Making Strides toward Welfare Reform
It’s only fair to insist that for someone to receive welfare benefits in Missouri, they should at least be alive, actually reside in the state, and not be in prison. Missouri SB 607, which takes effect on August 28, is intended to help the state enforce these basic requirements. It requires the Department of Social Services (DSS) to contract out verification of Missourians’ eligibility for welfare benefits such as the Supplemental Nutrition Assistance Program (SNAP), Temporary Assistance for Needy Families (TANF), and MO HealthNet, to a private firm by January 1, 2017. Both DSS and the contractor will have to file an annual report with the Governor concerning eligibility data. This system should help ensure that those receiving benefits are actually entitled to them, a topic we have written on before.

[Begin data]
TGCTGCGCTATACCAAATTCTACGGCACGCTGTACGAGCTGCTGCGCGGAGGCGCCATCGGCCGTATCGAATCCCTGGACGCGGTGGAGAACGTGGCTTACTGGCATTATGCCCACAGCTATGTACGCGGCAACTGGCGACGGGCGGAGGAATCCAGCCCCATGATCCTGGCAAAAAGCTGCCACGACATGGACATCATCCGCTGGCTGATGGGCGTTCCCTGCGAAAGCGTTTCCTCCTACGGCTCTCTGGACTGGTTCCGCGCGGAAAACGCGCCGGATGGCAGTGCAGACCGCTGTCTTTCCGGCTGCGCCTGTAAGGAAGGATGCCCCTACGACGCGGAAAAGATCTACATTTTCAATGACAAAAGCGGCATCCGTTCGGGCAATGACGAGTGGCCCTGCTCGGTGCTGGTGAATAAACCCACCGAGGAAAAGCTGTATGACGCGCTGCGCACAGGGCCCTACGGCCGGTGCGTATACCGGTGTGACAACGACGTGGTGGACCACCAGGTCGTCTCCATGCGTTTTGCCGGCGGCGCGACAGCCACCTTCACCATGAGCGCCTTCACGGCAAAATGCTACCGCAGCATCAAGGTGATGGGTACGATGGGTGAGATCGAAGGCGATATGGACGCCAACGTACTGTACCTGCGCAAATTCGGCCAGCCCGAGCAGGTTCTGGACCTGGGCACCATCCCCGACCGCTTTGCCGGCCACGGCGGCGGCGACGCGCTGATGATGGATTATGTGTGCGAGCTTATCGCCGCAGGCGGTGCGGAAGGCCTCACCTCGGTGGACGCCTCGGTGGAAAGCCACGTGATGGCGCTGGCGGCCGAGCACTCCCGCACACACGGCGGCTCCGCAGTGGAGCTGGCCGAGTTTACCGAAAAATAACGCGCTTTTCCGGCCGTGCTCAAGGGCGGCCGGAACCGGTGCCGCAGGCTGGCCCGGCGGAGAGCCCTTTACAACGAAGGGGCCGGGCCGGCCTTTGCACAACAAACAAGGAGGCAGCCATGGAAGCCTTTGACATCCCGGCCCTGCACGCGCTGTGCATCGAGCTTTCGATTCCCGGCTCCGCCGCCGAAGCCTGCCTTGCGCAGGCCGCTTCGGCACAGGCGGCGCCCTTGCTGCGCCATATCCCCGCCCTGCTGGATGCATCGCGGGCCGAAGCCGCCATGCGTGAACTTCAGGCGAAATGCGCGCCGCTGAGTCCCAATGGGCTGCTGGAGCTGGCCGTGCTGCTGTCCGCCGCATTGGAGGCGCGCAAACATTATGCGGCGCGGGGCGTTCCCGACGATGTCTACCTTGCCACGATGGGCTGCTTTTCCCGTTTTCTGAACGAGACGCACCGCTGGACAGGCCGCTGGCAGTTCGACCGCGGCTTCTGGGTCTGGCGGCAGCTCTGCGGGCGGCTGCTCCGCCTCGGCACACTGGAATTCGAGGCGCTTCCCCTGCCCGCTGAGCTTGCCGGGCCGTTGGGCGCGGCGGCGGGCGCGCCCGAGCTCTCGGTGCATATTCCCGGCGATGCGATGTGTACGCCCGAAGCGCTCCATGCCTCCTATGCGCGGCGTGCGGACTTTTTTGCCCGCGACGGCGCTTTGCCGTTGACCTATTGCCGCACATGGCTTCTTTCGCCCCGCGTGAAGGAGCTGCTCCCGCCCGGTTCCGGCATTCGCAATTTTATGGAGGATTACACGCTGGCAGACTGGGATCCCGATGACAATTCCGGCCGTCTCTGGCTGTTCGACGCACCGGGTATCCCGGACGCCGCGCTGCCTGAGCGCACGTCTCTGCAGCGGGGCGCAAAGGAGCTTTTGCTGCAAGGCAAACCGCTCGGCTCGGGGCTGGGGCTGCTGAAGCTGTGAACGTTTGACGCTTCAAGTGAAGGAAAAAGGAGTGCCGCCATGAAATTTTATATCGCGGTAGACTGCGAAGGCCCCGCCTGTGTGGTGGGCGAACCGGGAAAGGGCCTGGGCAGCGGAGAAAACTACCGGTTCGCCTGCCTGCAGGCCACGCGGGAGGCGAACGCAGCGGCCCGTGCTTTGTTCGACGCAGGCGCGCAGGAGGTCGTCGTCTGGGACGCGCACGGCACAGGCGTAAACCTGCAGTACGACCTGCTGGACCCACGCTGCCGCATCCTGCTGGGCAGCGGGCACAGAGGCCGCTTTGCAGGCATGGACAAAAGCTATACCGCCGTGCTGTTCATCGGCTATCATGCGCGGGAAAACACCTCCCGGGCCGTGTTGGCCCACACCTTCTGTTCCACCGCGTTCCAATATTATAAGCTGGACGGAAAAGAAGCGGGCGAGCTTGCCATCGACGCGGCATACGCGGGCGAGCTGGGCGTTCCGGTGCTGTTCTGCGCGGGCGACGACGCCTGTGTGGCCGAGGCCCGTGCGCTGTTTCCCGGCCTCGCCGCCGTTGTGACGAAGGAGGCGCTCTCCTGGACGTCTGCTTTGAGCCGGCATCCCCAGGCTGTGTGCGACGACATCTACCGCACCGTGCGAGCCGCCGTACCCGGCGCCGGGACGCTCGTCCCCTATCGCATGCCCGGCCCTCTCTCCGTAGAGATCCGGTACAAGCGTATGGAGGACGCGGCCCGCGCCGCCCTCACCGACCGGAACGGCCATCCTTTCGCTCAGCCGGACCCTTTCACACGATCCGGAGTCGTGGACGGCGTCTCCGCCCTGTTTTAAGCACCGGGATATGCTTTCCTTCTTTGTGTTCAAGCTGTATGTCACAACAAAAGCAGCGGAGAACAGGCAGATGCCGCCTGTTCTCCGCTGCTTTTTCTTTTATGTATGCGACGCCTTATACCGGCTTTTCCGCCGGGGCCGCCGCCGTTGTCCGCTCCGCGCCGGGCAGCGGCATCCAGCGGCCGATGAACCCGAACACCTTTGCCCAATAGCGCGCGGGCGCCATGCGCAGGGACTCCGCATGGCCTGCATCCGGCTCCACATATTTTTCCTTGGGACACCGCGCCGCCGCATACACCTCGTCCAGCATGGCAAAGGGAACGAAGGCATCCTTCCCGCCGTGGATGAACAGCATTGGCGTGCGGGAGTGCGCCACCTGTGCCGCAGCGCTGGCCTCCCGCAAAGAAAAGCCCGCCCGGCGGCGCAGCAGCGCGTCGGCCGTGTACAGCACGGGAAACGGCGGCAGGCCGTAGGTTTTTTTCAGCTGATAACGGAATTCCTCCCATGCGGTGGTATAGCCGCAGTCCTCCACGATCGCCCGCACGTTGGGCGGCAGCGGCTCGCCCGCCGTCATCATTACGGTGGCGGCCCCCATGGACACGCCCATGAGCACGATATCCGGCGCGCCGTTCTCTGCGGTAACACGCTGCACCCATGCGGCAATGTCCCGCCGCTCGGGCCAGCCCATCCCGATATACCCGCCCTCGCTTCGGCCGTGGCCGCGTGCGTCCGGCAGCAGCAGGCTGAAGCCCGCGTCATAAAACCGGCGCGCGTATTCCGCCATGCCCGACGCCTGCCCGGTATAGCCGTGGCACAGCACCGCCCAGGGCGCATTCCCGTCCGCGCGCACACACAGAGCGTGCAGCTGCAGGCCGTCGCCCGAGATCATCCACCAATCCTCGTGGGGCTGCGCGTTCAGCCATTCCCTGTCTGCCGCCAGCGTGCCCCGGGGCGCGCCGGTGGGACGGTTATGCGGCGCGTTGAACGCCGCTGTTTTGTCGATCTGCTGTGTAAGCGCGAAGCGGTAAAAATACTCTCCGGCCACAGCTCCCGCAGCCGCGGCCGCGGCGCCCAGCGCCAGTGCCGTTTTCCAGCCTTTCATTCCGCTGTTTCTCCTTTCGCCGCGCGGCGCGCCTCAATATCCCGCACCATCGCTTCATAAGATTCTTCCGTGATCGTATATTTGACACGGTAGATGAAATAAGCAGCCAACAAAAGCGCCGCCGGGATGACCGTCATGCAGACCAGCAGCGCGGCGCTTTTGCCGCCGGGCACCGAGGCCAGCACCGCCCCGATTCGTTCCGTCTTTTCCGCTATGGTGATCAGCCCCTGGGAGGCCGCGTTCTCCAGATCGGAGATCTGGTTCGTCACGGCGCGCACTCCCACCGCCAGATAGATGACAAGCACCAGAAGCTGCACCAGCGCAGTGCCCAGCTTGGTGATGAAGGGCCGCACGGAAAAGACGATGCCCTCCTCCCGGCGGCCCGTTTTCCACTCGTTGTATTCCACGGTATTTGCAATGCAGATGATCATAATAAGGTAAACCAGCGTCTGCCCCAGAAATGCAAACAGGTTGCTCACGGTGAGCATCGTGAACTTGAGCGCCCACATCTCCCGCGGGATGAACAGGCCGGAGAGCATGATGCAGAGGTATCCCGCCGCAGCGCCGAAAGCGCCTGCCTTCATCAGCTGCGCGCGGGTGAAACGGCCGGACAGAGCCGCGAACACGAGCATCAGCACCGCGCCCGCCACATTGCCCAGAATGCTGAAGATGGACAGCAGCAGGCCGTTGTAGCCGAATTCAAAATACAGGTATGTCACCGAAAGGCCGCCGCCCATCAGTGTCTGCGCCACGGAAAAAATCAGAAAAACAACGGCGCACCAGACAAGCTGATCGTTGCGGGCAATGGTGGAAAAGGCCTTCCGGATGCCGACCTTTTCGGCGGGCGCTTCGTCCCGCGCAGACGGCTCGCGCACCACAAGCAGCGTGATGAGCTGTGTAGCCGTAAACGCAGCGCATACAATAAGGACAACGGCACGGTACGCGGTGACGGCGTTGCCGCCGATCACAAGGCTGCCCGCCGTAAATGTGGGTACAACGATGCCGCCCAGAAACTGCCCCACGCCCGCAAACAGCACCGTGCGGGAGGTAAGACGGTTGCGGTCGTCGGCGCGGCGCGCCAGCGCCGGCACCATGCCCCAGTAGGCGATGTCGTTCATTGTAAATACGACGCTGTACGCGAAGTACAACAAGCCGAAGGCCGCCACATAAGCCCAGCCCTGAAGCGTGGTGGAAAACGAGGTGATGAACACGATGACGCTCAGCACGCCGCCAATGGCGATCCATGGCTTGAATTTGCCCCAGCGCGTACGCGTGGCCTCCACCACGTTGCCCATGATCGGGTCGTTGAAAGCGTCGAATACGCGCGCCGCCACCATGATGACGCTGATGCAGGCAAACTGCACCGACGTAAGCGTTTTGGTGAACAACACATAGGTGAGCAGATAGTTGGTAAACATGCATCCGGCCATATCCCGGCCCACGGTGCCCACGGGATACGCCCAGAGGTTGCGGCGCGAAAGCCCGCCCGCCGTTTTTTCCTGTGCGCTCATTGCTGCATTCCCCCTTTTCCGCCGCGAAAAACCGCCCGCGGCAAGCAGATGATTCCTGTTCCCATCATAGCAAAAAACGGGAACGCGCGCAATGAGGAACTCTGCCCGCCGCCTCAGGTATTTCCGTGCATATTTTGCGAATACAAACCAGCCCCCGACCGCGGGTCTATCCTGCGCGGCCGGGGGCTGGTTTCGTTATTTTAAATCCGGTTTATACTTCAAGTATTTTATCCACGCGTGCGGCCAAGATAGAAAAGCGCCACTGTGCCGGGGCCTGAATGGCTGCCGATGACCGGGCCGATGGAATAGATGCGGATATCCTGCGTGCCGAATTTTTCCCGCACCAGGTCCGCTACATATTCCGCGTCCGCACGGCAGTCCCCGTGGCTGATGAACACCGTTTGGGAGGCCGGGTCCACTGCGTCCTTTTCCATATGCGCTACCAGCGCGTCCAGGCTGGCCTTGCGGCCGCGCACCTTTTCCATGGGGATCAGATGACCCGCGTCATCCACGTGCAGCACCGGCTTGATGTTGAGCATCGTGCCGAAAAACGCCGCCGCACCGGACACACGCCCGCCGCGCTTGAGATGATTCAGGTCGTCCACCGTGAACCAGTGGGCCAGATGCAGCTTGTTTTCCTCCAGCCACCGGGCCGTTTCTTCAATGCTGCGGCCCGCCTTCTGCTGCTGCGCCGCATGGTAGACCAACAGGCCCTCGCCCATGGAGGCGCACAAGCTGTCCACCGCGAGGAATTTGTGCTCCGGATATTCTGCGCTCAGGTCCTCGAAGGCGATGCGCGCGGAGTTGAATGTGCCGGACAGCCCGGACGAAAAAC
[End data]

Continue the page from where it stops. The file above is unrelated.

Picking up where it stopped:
While DSS retains final authority, the contractor will evaluate recipients’ eligibility more often than DSS has previously. SB 607 requires the contractor to evaluate welfare eligibility based on “income, resources, and assets” at least quarterly and “identify on a monthly basis any program participants who have died, moved out of state, or have been incarcerated longer than 90 days.” SB 607 is patterned after a law Illinois adopted that, once implemented, has removed 120,000 people thus far who should not have been on the welfare rolls.
Currently, DSS only determines eligibility annually. Thus someone could move to another state between eligibility checks and could continue receiving benefits for up to a year. As of 2014, Missouri had a large percentage of the adult population on welfare compared to other states, ranking twelfth in participation rates (see the chart above).
Supporters believe this measure could save taxpayers as much as $25 million by 2019. Maybe we should use the money we will save to experiment with successful welfare-to-work programs that other states have implemented.